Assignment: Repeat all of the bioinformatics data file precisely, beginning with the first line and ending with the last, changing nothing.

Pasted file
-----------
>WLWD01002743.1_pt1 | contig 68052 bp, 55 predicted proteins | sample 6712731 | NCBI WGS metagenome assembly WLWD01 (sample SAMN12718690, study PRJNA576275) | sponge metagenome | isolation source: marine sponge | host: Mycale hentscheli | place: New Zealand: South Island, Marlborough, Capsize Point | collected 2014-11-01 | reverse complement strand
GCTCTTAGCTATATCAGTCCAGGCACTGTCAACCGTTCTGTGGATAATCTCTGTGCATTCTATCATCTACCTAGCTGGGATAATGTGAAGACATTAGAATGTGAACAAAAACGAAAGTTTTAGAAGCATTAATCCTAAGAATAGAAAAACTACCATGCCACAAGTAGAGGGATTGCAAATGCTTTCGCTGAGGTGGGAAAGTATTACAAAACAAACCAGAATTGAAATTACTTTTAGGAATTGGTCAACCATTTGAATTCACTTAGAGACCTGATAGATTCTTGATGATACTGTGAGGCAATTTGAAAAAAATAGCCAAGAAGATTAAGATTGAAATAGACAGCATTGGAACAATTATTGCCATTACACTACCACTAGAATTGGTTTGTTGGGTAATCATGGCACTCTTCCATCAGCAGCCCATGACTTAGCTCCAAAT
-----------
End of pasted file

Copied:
>WLWD01002743.1_pt1 | contig 68052 bp, 55 predicted proteins | sample 6712731 | NCBI WGS metagenome assembly WLWD01 (sample SAMN12718690, study PRJNA576275) | sponge metagenome | isolation source: marine sponge | host: Mycale hentscheli | place: New Zealand: South Island, Marlborough, Capsize Point | collected 2014-11-01 | reverse complement strand
GCTCTTAGCTATATCAGTCCAGGCACTGTCAACCGTTCTGTGGATAATCTCTGTGCATTCTATCATCTACCTAGCTGGGATAATGTGAAGACATTAGAATGTGAACAAAAACGAAAGTTTTAGAAGCATTAATCCTAAGAATAGAAAAACTACCATGCCACAAGTAGAGGGATTGCAAATGCTTTCGCTGAGGTGGGAAAGTATTACAAAACAAACCAGAATTGAAATTACTTTTAGGAATTGGTCAACCATTTGAATTCACTTAGAGACCTGATAGATTCTTGATGATACTGTGAGGCAATTTGAAAAAAATAGCCAAGAAGATTAAGATTGAAATAGACAGCATTGGAACAATTATTGCCATTACACTACCACTAGAATTGGTTTGTTGGGTAATCATGGCACTCTTCCATCAGCAGCCCATGACTTAGCTCCAAAT